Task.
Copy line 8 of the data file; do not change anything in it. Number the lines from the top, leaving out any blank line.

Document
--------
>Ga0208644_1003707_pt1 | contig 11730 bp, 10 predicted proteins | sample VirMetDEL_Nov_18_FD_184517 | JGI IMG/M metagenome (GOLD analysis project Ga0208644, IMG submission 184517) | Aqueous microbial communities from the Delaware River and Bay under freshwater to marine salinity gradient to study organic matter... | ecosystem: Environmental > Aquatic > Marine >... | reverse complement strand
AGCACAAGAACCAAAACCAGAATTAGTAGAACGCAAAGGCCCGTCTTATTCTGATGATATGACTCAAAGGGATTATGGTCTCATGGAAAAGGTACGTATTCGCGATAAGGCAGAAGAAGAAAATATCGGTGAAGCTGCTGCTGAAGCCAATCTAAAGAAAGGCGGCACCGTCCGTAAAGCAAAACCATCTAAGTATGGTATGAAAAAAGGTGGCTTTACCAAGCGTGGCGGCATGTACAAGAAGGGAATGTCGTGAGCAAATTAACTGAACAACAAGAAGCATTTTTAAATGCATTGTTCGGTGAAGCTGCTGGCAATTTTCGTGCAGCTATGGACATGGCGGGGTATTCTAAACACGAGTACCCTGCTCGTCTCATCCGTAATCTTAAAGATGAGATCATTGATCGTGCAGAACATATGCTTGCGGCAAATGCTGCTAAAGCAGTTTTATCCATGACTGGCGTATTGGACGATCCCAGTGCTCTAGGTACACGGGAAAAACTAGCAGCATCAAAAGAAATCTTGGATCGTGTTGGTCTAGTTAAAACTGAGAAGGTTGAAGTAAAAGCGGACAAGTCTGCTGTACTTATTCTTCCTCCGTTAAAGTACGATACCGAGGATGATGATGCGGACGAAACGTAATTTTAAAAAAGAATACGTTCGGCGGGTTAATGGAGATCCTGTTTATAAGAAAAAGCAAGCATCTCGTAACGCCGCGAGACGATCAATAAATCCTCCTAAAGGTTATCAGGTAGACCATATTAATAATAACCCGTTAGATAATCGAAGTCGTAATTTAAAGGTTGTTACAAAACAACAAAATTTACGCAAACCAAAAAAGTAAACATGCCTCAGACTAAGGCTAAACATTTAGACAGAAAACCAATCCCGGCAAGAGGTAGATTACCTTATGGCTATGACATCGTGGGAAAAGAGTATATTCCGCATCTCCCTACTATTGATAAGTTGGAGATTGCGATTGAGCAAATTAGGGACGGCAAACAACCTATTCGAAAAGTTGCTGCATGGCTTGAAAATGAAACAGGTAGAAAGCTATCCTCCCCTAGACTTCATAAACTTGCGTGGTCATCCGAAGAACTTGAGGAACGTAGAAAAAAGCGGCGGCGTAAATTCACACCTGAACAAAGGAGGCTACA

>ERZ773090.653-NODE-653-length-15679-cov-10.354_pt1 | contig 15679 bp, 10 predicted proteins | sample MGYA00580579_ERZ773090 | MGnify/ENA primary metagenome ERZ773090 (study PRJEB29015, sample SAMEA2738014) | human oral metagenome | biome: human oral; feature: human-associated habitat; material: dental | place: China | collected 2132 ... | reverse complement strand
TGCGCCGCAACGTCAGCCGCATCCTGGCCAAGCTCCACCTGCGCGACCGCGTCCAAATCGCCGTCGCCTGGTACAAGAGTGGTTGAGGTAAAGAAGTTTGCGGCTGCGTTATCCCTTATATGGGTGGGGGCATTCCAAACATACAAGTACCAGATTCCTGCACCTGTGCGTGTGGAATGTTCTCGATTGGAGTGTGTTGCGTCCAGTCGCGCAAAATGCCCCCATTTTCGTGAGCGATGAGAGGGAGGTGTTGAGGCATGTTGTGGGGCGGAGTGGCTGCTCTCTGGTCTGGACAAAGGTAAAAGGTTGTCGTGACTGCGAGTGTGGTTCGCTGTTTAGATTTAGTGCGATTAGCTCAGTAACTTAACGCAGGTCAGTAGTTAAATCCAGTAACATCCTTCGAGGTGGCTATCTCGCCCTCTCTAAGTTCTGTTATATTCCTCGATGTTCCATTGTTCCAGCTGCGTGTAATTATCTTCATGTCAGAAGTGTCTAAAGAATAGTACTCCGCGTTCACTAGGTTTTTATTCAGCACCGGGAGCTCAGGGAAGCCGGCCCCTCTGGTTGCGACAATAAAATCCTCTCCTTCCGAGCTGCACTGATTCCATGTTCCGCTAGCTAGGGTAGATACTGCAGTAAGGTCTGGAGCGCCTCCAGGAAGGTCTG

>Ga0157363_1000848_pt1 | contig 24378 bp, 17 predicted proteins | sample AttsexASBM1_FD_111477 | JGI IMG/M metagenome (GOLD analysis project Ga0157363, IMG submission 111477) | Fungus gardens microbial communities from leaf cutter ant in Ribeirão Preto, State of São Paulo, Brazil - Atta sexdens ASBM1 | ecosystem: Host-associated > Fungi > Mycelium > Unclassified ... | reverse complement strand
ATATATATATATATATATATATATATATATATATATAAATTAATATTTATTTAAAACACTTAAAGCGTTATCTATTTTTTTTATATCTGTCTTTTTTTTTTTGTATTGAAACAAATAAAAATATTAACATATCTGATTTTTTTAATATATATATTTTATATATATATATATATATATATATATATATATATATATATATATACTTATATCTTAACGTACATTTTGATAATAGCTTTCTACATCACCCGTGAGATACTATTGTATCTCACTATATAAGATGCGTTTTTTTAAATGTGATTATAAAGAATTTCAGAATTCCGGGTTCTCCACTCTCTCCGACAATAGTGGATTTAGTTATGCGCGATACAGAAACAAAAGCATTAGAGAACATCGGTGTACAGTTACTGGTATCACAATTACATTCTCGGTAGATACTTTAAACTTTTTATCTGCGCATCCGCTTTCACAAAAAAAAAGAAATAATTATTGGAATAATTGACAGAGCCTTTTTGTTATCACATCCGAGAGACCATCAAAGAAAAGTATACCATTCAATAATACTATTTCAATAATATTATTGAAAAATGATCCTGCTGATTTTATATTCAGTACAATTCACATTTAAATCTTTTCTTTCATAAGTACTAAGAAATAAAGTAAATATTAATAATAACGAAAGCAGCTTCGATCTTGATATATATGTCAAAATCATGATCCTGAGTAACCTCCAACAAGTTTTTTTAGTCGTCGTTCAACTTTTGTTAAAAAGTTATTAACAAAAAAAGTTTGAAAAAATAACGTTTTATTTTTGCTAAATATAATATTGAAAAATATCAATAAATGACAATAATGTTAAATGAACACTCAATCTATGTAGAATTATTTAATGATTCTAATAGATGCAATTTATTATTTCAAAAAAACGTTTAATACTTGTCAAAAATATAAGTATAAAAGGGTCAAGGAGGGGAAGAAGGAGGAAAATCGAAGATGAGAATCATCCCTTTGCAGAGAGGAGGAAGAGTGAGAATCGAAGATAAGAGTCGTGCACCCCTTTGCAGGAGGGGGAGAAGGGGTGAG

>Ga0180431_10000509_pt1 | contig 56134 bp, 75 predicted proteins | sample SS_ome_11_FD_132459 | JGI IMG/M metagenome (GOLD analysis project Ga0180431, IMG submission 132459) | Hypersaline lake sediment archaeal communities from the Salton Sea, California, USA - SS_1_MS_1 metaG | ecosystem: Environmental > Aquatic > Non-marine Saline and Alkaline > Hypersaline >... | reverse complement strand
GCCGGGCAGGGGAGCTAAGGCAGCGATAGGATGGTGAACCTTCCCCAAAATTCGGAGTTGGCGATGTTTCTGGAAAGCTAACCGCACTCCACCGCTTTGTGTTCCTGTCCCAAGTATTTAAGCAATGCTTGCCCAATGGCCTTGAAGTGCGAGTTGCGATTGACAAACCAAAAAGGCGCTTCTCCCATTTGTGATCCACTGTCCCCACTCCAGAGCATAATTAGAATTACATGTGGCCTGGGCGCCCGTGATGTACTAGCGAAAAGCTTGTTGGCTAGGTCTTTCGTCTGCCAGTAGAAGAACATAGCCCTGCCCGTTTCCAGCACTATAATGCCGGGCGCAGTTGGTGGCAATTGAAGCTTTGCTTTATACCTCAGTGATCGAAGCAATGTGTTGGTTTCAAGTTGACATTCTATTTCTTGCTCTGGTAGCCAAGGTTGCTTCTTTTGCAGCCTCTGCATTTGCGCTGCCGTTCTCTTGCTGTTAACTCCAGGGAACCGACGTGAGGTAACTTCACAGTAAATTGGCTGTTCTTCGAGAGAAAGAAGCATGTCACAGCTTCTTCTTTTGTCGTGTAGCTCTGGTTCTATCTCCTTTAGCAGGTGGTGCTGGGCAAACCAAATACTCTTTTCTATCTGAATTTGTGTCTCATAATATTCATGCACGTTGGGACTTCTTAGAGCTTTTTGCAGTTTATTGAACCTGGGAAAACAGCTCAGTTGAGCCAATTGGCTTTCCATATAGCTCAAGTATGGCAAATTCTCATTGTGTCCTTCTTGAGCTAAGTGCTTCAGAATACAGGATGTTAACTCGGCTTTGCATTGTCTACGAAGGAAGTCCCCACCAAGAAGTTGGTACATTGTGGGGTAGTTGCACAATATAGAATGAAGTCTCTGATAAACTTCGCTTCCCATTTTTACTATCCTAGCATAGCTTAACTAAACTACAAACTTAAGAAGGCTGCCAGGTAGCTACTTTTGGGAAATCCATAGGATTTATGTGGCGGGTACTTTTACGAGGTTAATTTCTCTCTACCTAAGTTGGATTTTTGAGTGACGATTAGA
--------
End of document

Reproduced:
GCCGGGCAGGGGAGCTAAGGCAGCGATAGGATGGTGAACCTTCCCCAAAATTCGGAGTTGGCGATGTTTCTGGAAAGCTAACCGCACTCCACCGCTTTGTGTTCCTGTCCCAAGTATTTAAGCAATGCTTGCCCAATGGCCTTGAAGTGCGAGTTGCGATTGACAAACCAAAAAGGCGCTTCTCCCATTTGTGATCCACTGTCCCCACTCCAGAGCATAATTAGAATTACATGTGGCCTGGGCGCCCGTGATGTACTAGCGAAAAGCTTGTTGGCTAGGTCTTTCGTCTGCCAGTAGAAGAACATAGCCCTGCCCGTTTCCAGCACTATAATGCCGGGCGCAGTTGGTGGCAATTGAAGCTTTGCTTTATACCTCAGTGATCGAAGCAATGTGTTGGTTTCAAGTTGACATTCTATTTCTTGCTCTGGTAGCCAAGGTTGCTTCTTTTGCAGCCTCTGCATTTGCGCTGCCGTTCTCTTGCTGTTAACTCCAGGGAACCGACGTGAGGTAACTTCACAGTAAATTGGCTGTTCTTCGAGAGAAAGAAGCATGTCACAGCTTCTTCTTTTGTCGTGTAGCTCTGGTTCTATCTCCTTTAGCAGGTGGTGCTGGGCAAACCAAATACTCTTTTCTATCTGAATTTGTGTCTCATAATATTCATGCACGTTGGGACTTCTTAGAGCTTTTTGCAGTTTATTGAACCTGGGAAAACAGCTCAGTTGAGCCAATTGGCTTTCCATATAGCTCAAGTATGGCAAATTCTCATTGTGTCCTTCTTGAGCTAAGTGCTTCAGAATACAGGATGTTAACTCGGCTTTGCATTGTCTACGAAGGAAGTCCCCACCAAGAAGTTGGTACATTGTGGGGTAGTTGCACAATATAGAATGAAGTCTCTGATAAACTTCGCTTCCCATTTTTACTATCCTAGCATAGCTTAACTAAACTACAAACTTAAGAAGGCTGCCAGGTAGCTACTTTTGGGAAATCCATAGGATTTATGTGGCGGGTACTTTTACGAGGTTAATTTCTCTCTACCTAAGTTGGATTTTTGAGTGACGATTAGA